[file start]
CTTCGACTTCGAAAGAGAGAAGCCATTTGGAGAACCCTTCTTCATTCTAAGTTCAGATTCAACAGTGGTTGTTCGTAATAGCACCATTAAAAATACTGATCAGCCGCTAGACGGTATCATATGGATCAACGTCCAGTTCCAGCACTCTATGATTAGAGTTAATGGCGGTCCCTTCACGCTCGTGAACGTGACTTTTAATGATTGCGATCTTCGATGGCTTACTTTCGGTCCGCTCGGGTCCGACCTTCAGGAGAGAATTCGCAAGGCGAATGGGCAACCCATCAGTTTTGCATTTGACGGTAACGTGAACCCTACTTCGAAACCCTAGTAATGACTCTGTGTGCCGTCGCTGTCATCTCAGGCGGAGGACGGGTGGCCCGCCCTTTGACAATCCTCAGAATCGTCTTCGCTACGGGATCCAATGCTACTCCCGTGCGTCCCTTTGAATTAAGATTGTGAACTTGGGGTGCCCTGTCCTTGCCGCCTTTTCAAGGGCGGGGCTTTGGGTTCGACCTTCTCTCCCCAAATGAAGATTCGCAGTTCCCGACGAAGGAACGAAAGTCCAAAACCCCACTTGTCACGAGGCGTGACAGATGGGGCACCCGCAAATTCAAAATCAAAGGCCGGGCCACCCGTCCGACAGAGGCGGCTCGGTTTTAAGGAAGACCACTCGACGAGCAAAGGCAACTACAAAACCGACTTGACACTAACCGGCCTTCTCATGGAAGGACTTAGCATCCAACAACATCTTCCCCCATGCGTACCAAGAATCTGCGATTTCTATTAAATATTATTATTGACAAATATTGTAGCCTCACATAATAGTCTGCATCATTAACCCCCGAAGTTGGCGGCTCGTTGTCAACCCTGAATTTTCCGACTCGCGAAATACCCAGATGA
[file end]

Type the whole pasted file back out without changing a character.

CTTCGACTTCGAAAGAGAGAAGCCATTTGGAGAACCCTTCTTCATTCTAAGTTCAGATTCAACAGTGGTTGTTCGTAATAGCACCATTAAAAATACTGATCAGCCGCTAGACGGTATCATATGGATCAACGTCCAGTTCCAGCACTCTATGATTAGAGTTAATGGCGGTCCCTTCACGCTCGTGAACGTGACTTTTAATGATTGCGATCTTCGATGGCTTACTTTCGGTCCGCTCGGGTCCGACCTTCAGGAGAGAATTCGCAAGGCGAATGGGCAACCCATCAGTTTTGCATTTGACGGTAACGTGAACCCTACTTCGAAACCCTAGTAATGACTCTGTGTGCCGTCGCTGTCATCTCAGGCGGAGGACGGGTGGCCCGCCCTTTGACAATCCTCAGAATCGTCTTCGCTACGGGATCCAATGCTACTCCCGTGCGTCCCTTTGAATTAAGATTGTGAACTTGGGGTGCCCTGTCCTTGCCGCCTTTTCAAGGGCGGGGCTTTGGGTTCGACCTTCTCTCCCCAAATGAAGATTCGCAGTTCCCGACGAAGGAACGAAAGTCCAAAACCCCACTTGTCACGAGGCGTGACAGATGGGGCACCCGCAAATTCAAAATCAAAGGCCGGGCCACCCGTCCGACAGAGGCGGCTCGGTTTTAAGGAAGACCACTCGACGAGCAAAGGCAACTACAAAACCGACTTGACACTAACCGGCCTTCTCATGGAAGGACTTAGCATCCAACAACATCTTCCCCCATGCGTACCAAGAATCTGCGATTTCTATTAAATATTATTATTGACAAATATTGTAGCCTCACATAATAGTCTGCATCATTAACCCCCGAAGTTGGCGGCTCGTTGTCAACCCTGAATTTTCCGACTCGCGAAATACCCAGATGA